The number of empty spaces in residential buildings across major cities in Nigeria has dropped following the slight improvement in the nation’s economy, a new report on real estate has revealed. The Centre for Affordable Housing estimates that $360 billion is required to solve the national housing deficit which is 10 times the market capitalisation of the Nigerian Stock Exchange, adding that the housing deficit for Lagos State alone is put in excess of three million units and will require approximately N8 trillion to resolve at $10,000 per unit.
According to the report, to attend to this, there are ongoing initiatives by the Federal Government to increase housing supply by initiating mass housing projects across 33 states of the country. The project would engage over 650 contractors to deliver 2,736 units, employing 54,680 people in the process. It noted that working with the results of opinion polls and interviews, the project’s strategy is to construct bungalows with courtyards in the northern part of the country and blocks of flats or condominiums in the South, stressing that the experts, however, seem unconvinced, citing the slow pace of work, as designs for different regions in the country remain the only visible signs of progress. In addition, it said various states have created different initiatives to curb the housing gap in their respective constituents with Lagos State partnering with the Nigerian Mortgage Refinancing Company, NMRC, and private developers to deliver 20,000 housing units by the end of 2018. The report further revealed that Kaduna State Government has similarly embarked on an affordable housing programme and passed a law to establish the state’s Mortgage and Foreclosure Authority to facilitate speedy foreclosures on defaulters to its home-ownership scheme in partnership with the mortgage institutions. “As it stands, vacancy rates in Lagos averaged 11 per cent down from 15.57 per cent in half 2017 and 32.87 per cent at the end of 2016. Developments that had slowed in much of Lagos began receiving some attention as developers gradually moved back to residential sites as the economy turned for the better. “The stock of residential units in the Ikeja GRA area reduced in part due to conversions to office use while many others were either sold or leased out. The improved economic situation also encouraged the completion of many housing projects. Even the high-end 15-storey Afren Tower in Eko Atlantic received its first tenant in August 2017. “Vacancy rates in Abuja stood at a 7 per cent average, down from mid year’s 9.5 per cent and 27.57 per cent a year ago. In a bid to maximise the value of their property, landowners looked more favourable to joint ventures with developers,” the report stated.
It said the oil sector, long a favourite of luxury leasing, remained below its former earning capacity and was unable to sign many leases, and so was the case for their supply chain such as consultants, allied services and others, maintaining that other sectors that had long contributed to the demand for high-end developments were also down. It pointed out that property owners continued to be flexible with their terms in order to hold onto existing tenants with rents being reduced by up to 25 per cent in some instances, arguing that this state of affairs is similar to what was observed in the Ikeja GRA, as lease flexibility was seen not only in amounts paid and lease terms, but also in length of stay. According to the report, the fast growing business community in the Lekki Phase 1 and Oniru axis saw a demand from middle-income earners seeking to live close to work place, pointing out that standard three-bedroom homes, which are more readily available in these areas, tend to lease with a range of N2.5 million to N4 million per annum. “But the growing demand is for one or two-bed condos. This is the trend with other residential communities at borders of CBDs or commercial hubs, across the country. Service charge pricing and collection is increasingly a contentious issue in many of the gated estates and multi-tenanted developments. Landlords could manage with nil increments in rents but found it difficult running their facilities due to defaults in service charge payments. “Port Harcourt had the highest vacancy rates compared to Lagos and Abuja, averaging at 12 per cent.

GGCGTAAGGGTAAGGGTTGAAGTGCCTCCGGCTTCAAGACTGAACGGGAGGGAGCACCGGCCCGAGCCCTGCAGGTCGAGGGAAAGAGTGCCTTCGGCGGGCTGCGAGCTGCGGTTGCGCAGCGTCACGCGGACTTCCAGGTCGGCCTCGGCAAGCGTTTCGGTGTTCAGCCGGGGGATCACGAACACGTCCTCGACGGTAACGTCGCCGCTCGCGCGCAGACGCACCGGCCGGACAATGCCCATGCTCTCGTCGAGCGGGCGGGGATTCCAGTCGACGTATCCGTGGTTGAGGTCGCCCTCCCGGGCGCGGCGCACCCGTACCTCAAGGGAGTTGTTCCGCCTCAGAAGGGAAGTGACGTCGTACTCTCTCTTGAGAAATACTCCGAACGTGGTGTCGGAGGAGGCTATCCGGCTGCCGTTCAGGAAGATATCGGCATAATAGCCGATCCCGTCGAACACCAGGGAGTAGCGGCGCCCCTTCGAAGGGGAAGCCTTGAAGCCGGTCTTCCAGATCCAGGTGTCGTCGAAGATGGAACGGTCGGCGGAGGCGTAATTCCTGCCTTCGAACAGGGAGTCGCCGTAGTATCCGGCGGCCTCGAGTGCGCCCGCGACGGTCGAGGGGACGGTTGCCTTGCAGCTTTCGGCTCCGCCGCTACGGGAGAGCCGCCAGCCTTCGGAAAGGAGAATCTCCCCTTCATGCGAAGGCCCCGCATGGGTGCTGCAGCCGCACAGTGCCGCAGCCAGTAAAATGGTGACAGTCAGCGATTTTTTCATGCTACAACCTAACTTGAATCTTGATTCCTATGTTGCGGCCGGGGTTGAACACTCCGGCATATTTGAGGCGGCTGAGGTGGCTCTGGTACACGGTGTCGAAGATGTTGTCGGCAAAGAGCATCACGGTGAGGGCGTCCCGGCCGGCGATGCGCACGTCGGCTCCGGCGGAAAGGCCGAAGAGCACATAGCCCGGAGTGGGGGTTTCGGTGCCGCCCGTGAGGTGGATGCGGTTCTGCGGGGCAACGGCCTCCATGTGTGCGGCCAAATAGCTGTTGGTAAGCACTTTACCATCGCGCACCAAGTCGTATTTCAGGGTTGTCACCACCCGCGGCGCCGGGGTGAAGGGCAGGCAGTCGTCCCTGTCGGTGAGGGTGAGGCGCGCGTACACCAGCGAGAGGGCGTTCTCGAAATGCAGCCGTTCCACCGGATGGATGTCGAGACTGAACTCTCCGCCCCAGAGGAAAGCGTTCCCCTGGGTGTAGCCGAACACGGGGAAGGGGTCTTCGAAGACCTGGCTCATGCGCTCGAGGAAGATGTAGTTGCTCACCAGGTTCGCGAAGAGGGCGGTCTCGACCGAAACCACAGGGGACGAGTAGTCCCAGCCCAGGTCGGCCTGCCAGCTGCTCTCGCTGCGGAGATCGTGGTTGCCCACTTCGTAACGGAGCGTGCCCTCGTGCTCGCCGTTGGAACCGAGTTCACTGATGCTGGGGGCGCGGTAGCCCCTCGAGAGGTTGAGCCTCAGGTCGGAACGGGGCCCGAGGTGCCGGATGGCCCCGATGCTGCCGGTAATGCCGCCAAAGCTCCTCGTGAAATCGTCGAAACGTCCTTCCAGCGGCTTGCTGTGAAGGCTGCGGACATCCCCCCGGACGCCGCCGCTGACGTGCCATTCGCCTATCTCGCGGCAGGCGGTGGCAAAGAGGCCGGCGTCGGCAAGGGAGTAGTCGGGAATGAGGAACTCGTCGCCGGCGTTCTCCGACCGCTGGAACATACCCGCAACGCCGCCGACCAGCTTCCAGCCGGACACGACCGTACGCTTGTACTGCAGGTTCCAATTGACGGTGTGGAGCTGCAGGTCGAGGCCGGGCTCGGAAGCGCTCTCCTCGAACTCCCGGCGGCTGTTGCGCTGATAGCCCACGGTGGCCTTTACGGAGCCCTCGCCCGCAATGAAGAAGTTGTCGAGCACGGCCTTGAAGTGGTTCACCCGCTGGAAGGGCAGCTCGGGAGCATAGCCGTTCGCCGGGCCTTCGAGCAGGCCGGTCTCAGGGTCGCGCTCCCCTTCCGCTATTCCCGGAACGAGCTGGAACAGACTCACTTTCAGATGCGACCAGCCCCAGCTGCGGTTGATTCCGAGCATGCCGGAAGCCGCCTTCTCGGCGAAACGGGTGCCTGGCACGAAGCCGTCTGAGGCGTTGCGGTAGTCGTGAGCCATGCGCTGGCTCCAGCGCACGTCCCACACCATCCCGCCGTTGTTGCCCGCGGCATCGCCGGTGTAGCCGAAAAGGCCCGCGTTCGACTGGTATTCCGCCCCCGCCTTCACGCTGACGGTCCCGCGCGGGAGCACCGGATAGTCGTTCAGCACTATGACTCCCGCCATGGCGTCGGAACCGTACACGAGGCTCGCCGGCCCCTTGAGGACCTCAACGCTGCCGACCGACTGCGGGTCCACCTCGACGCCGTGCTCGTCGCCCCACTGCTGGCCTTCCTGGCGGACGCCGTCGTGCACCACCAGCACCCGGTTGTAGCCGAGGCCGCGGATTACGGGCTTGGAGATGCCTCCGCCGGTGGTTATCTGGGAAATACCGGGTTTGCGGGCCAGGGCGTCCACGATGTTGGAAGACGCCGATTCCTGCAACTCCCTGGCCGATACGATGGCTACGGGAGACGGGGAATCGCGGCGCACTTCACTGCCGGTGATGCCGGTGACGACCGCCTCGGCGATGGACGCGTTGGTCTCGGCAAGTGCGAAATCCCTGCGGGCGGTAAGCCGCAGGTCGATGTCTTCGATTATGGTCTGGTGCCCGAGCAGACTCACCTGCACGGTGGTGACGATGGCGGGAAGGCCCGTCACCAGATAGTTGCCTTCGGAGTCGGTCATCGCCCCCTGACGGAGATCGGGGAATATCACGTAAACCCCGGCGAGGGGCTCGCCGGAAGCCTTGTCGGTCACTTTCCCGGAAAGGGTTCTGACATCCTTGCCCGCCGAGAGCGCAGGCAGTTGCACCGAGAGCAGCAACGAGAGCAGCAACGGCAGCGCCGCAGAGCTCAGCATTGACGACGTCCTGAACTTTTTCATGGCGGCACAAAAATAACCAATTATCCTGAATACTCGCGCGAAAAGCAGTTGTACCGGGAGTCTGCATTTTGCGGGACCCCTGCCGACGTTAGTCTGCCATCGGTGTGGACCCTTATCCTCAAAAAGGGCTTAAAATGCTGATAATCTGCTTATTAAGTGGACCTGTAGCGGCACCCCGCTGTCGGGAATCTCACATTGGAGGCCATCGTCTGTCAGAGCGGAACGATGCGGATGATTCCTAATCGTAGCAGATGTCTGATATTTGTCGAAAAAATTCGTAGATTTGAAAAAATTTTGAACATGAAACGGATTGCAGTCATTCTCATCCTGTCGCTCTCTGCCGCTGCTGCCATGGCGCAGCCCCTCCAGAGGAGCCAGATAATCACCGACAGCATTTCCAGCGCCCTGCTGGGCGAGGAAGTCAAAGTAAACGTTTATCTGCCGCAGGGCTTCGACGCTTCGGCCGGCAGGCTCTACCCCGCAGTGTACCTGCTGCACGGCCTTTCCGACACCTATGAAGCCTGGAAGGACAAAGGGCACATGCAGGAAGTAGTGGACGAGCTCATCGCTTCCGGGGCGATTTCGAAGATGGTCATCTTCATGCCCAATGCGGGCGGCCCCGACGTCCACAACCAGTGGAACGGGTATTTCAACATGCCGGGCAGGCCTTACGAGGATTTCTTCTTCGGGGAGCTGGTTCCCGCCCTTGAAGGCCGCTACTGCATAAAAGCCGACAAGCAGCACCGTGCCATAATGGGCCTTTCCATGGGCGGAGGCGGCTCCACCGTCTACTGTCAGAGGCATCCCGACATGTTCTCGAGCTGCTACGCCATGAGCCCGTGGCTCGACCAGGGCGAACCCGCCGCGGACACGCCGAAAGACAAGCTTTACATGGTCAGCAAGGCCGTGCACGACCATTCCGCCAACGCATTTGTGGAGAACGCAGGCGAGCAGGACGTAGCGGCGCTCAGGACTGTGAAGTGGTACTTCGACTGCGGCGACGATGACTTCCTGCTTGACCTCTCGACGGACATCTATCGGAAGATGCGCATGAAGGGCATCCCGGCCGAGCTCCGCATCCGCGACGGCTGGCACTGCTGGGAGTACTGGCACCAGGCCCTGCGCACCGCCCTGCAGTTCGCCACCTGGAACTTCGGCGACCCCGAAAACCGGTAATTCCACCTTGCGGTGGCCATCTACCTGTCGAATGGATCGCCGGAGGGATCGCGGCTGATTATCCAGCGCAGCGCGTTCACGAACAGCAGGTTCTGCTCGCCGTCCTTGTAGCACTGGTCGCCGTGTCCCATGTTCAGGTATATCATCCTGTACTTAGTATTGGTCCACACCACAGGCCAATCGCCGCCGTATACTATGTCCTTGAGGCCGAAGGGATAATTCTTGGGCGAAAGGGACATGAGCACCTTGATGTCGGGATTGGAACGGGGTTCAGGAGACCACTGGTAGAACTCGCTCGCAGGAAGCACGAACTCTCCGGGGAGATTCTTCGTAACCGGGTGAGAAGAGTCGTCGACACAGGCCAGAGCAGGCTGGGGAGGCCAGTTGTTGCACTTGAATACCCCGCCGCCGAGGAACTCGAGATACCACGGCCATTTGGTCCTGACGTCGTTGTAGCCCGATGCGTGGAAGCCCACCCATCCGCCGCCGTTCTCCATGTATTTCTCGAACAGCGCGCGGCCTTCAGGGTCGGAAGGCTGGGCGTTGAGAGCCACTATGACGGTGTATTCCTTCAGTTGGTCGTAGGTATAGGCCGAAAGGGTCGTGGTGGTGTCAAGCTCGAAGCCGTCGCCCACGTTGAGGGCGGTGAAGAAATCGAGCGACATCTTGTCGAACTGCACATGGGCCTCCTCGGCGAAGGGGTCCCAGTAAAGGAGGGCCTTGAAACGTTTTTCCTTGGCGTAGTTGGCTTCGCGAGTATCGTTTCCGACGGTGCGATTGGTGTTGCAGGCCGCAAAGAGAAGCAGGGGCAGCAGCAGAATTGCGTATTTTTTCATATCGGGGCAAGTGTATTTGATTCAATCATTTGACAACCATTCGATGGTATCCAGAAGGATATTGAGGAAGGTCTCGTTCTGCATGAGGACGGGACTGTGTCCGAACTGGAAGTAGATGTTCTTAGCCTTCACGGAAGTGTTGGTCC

Like Lagos and Abuja, this is also down from 13.75 per cent at the mid point of 2017 and 13 per cent at the end of 2016. The market has been described as not vibrant and landlords have dropped rents marginally to maintain existing tenants. “To Let boards are fast becoming a major feature in the city especially in mid to high-income localities. Purchasing power has dropped and tenants are choosing to maintain their current locations by negotiating favourable rents. There is a clear lull in the demand for luxury apartments of all sizes. “The effect of the gradual improvement in the economy is yet to influence spending in the city. To help curb the financing challenges of housing, the Mortgage Warehouse Funding Limited MWFL, was launched in Q3 2017 to provide short-term pre–financing in local currency to mortgage banks to strengthen their mortgage origination capacity. “The body essentially sits between the PMBs and the NMRC. To provide short- term financing, the MWFL intends issuing investment grade Commercial Paper under an initial N20 billion scheme. Some major activities in the residential space in the period under review include the listing of Mixta Nigeria’s N4.5bn guaranteed bond for affordable housing on the NSE. Odu’a Investment Company inaugurated a 4,400sqm for those in need of smaller sized offices. “To better avoid paying out-of-reach rents, businesses have continued the trend of moving to residential property and converting them to offices. Such property offer the advantages of exclusivity and lower management costs.”
By Kingsley Adegboye
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